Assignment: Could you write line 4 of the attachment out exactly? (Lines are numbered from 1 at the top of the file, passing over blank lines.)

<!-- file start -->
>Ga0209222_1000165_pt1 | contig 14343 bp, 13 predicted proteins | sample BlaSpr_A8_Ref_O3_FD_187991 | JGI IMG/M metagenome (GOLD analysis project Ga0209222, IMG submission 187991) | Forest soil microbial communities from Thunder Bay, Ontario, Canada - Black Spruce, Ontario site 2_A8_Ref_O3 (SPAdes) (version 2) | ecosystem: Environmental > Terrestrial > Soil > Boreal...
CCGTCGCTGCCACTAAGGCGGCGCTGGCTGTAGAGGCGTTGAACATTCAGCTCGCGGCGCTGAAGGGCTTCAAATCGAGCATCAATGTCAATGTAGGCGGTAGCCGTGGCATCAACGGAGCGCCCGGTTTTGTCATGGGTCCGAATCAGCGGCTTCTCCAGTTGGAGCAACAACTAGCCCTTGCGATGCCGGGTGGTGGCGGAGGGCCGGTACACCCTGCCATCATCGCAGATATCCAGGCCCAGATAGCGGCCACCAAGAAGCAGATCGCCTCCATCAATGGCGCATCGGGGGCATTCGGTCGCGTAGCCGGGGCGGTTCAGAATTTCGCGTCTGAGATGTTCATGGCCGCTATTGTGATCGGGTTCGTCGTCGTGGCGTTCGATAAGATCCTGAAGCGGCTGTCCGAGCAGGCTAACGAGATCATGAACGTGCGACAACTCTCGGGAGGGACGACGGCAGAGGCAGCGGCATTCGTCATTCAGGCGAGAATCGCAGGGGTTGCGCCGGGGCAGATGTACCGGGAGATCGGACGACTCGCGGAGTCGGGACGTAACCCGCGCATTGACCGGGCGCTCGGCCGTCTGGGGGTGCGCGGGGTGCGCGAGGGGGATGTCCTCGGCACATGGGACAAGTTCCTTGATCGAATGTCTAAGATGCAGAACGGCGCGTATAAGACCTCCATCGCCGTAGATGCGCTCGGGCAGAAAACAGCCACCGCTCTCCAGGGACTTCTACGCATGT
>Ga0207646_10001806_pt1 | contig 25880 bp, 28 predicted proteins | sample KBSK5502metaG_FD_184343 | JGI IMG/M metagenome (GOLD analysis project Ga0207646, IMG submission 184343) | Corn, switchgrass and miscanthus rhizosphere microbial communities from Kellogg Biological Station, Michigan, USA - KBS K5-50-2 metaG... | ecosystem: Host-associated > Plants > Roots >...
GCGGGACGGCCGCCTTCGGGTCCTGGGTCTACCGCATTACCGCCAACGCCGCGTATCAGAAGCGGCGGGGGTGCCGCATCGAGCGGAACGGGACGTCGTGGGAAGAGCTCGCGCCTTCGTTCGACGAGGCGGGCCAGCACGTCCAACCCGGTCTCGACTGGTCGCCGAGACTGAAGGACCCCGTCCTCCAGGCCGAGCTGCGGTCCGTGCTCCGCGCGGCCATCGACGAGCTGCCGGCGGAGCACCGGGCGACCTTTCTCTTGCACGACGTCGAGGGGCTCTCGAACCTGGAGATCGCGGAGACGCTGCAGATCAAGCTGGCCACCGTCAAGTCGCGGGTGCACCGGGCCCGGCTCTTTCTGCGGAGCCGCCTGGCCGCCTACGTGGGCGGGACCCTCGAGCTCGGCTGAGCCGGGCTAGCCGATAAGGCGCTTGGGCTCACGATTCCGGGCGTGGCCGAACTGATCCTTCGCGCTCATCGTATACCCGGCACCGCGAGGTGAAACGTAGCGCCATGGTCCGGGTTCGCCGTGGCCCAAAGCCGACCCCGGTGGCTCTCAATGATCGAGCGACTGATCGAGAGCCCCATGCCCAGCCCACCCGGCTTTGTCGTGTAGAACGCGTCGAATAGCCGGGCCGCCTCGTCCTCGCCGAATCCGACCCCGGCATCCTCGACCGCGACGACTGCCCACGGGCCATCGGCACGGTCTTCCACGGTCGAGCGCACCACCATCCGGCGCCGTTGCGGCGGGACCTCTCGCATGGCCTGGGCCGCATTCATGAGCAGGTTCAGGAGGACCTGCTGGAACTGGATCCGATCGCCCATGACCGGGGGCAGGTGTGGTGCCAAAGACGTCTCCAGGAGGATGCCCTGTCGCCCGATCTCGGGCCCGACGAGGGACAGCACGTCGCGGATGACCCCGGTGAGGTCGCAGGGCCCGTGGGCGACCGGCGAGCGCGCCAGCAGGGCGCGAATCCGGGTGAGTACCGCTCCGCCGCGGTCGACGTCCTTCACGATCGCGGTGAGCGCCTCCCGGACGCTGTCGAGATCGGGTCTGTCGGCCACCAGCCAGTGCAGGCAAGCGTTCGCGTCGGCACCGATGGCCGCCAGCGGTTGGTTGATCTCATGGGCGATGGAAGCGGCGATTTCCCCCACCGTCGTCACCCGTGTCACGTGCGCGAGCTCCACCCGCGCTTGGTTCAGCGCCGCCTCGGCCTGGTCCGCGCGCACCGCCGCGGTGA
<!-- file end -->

GCGGGACGGCCGCCTTCGGGTCCTGGGTCTACCGCATTACCGCCAACGCCGCGTATCAGAAGCGGCGGGGGTGCCGCATCGAGCGGAACGGGACGTCGTGGGAAGAGCTCGCGCCTTCGTTCGACGAGGCGGGCCAGCACGTCCAACCCGGTCTCGACTGGTCGCCGAGACTGAAGGACCCCGTCCTCCAGGCCGAGCTGCGGTCCGTGCTCCGCGCGGCCATCGACGAGCTGCCGGCGGAGCACCGGGCGACCTTTCTCTTGCACGACGTCGAGGGGCTCTCGAACCTGGAGATCGCGGAGACGCTGCAGATCAAGCTGGCCACCGTCAAGTCGCGGGTGCACCGGGCCCGGCTCTTTCTGCGGAGCCGCCTGGCCGCCTACGTGGGCGGGACCCTCGAGCTCGGCTGAGCCGGGCTAGCCGATAAGGCGCTTGGGCTCACGATTCCGGGCGTGGCCGAACTGATCCTTCGCGCTCATCGTATACCCGGCACCGCGAGGTGAAACGTAGCGCCATGGTCCGGGTTCGCCGTGGCCCAAAGCCGACCCCGGTGGCTCTCAATGATCGAGCGACTGATCGAGAGCCCCATGCCCAGCCCACCCGGCTTTGTCGTGTAGAACGCGTCGAATAGCCGGGCCGCCTCGTCCTCGCCGAATCCGACCCCGGCATCCTCGACCGCGACGACTGCCCACGGGCCATCGGCACGGTCTTCCACGGTCGAGCGCACCACCATCCGGCGCCGTTGCGGCGGGACCTCTCGCATGGCCTGGGCCGCATTCATGAGCAGGTTCAGGAGGACCTGCTGGAACTGGATCCGATCGCCCATGACCGGGGGCAGGTGTGGTGCCAAAGACGTCTCCAGGAGGATGCCCTGTCGCCCGATCTCGGGCCCGACGAGGGACAGCACGTCGCGGATGACCCCGGTGAGGTCGCAGGGCCCGTGGGCGACCGGCGAGCGCGCCAGCAGGGCGCGAATCCGGGTGAGTACCGCTCCGCCGCGGTCGACGTCCTTCACGATCGCGGTGAGCGCCTCCCGGACGCTGTCGAGATCGGGTCTGTCGGCCACCAGCCAGTGCAGGCAAGCGTTCGCGTCGGCACCGATGGCCGCCAGCGGTTGGTTGATCTCATGGGCGATGGAAGCGGCGATTTCCCCCACCGTCGTCACCCGTGTCACGTGCGCGAGCTCCACCCGCGCTTGGTTCAGCGCCGCCTCGGCCTGGTCCGCGCGCACCGCCGCGGTGA